• Another conception of Kava is that it can act in the same way a psychedelic drug would in that it can impact the brain causing an individual to hallucinate. Is this fact or fiction?
  • Are its origins entirely Fijian?
  • The belief is that the beverage is consumed by all ages, is this true? If its alcohol content is as strong as it is said to be, this raises further questions.
  • Why is it acceptable to consume alcohol at a young age in Fiji and why does this differ from Australia’s attitudes towards drinking restrictions?
  • Most Australians seem to be aware that Kava is a mixture of water and natural plantation, so how is it made and what are its exact ingredients?
  • Another myth suggests that the drinking frequency and strength of Kava contributes somewhat to the laid back attitude of the country. A big claim, but does it hold any logistical truth?
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Fijian men in traditional clothing powder kava for a ceremonial drink.

Many Australians including myself ask these questions, so why is this?

Australia has a strong drinking culture dating back generations where binge drinking is an issue within society. Beer, wine and spirits are highly popular and a prevalent part of the country’s economy. So naturally, the idea of a strong alcoholic, possibly hallucinogenic foreign beverage appeals to our society. Is this a good thing? Probably not when considering the big picture, but it clearly reflects the Australian way of life. I’ll answer these questions to clarify the role and importance of Kava to Fijian society.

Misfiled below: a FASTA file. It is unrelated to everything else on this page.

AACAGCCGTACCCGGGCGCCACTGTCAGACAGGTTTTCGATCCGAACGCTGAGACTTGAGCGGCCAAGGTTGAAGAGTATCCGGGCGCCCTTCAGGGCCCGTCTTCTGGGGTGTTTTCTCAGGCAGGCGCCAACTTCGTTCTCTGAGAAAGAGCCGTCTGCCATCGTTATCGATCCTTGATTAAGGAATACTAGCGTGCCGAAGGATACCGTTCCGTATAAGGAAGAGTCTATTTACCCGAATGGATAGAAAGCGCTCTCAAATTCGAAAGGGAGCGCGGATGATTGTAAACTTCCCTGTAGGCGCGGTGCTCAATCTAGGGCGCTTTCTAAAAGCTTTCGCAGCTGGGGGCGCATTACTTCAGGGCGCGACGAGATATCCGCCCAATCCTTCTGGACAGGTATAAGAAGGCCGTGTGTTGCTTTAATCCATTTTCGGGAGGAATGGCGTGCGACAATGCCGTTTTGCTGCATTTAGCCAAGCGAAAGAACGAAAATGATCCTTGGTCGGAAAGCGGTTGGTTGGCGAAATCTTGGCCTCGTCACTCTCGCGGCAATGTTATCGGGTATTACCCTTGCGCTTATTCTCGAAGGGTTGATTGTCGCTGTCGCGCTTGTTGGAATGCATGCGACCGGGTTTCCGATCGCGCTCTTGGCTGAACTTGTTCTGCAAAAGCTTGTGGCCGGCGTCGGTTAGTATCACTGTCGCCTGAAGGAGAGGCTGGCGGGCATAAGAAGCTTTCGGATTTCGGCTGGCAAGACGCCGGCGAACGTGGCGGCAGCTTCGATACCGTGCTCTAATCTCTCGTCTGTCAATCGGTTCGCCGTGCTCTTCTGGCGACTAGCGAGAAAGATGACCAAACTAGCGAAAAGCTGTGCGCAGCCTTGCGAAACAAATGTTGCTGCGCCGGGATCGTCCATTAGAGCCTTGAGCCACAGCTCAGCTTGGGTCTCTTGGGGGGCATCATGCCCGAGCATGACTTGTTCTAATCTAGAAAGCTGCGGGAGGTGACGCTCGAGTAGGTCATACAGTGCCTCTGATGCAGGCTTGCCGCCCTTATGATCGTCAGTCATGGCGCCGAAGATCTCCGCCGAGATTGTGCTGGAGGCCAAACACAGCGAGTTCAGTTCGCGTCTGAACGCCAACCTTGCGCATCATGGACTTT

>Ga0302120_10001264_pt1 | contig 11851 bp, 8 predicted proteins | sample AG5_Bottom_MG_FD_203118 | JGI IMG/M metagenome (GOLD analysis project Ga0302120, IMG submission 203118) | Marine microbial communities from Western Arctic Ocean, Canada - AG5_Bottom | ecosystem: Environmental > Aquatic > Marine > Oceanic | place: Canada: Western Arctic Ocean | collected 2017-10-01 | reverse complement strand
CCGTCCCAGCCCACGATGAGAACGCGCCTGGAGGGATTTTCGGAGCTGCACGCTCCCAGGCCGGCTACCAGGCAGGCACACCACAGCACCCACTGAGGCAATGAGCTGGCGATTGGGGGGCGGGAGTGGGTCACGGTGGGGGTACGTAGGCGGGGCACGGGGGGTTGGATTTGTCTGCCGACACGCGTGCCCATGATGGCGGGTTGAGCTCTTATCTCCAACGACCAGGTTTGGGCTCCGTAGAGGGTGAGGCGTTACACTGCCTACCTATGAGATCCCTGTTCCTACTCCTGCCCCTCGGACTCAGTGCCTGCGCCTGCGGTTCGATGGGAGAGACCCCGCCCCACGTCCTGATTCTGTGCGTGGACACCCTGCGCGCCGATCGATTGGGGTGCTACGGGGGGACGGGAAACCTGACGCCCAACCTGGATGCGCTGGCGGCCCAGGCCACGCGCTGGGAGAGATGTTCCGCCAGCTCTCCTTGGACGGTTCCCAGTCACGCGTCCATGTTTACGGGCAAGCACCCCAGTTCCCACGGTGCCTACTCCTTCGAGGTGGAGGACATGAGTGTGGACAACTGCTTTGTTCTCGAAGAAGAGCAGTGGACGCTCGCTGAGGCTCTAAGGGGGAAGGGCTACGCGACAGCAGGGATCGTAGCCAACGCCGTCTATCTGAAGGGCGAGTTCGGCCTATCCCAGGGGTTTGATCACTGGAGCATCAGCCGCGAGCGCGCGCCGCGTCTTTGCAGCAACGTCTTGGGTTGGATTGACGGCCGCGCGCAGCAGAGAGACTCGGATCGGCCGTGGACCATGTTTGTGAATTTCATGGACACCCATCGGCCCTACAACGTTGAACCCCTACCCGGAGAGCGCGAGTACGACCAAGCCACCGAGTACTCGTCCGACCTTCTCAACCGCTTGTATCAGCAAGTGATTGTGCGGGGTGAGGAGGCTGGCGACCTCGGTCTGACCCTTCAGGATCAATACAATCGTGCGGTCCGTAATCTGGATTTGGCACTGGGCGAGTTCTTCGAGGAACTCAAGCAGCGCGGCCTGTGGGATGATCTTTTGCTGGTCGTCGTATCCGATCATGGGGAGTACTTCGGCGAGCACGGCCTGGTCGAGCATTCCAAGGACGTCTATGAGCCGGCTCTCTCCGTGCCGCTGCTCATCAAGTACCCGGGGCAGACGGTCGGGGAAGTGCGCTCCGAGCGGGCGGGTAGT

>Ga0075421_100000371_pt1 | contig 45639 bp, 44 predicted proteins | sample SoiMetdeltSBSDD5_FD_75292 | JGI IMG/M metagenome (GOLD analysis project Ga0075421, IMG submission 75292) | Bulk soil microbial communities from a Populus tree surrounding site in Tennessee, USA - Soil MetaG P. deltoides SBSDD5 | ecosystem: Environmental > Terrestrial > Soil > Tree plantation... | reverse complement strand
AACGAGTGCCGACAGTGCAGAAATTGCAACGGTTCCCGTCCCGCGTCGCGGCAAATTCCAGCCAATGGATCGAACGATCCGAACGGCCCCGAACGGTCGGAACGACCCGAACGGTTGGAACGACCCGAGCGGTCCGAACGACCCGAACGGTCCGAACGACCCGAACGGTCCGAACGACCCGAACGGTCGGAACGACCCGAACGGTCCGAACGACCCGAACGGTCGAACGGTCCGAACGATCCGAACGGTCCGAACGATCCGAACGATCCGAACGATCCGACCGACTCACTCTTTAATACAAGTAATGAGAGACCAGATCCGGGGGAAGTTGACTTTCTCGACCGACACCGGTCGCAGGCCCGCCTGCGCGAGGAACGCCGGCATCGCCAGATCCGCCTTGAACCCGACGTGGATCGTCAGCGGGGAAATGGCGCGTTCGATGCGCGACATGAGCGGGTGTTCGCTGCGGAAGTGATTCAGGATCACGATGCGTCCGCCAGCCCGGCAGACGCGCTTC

My personal interest surrounding Kava stems from several areas. Matt Whitehead, A close friend from Hay (country NSW), had a group of native Fijian men join the local rugby league team. The men were flown in from the country on a working Visa where they spent the next six months. Matt told me the men made Kava for him and his family from local growth and ingredients. He told me the alcoholic content was strong, the methods of how they made it and why they all new how to make it with such ease.

I’ve always had an interest in Kava stemming from Matt’s experience without ever acting on it. Fortunately for my personal interest the Digital Asia subject coincided with my brother’s wedding, conveniently in Fiji mid-semester.

During my week stay in the country I intend to investigate Kava for the final assessment task of the subject. I will aim to convey the importance of Kava to the Fijian people using a multimedia project including images, Tweets, video and local knowledge. I will analyse how and if the beverage is advertised and sold to the general public. I will speak with locals about the manner, volume and frequency in which they consume Kava. I will provide a gallery of original images to aid the presentation of how the Kava is made. Raw video footage will also be gathered to further enhance the appeal of the project as well as audio from interviews if the locals are willing to comply with the recording.

Furthermore, I will create a comparison with popular Australian beverages such as beer and wine. I will compare the different attitudes locals have towards alcohol and how each fits into both their lifestyle and economy. I will provide a brief study of alcohol consumption and production in Australia as a reference point to Kava’s influence on society in Fiji. With alcohol playing such a huge role in Australia and being the source of numerous debate topics in the country, this cultural comparative study will shed light on the issue.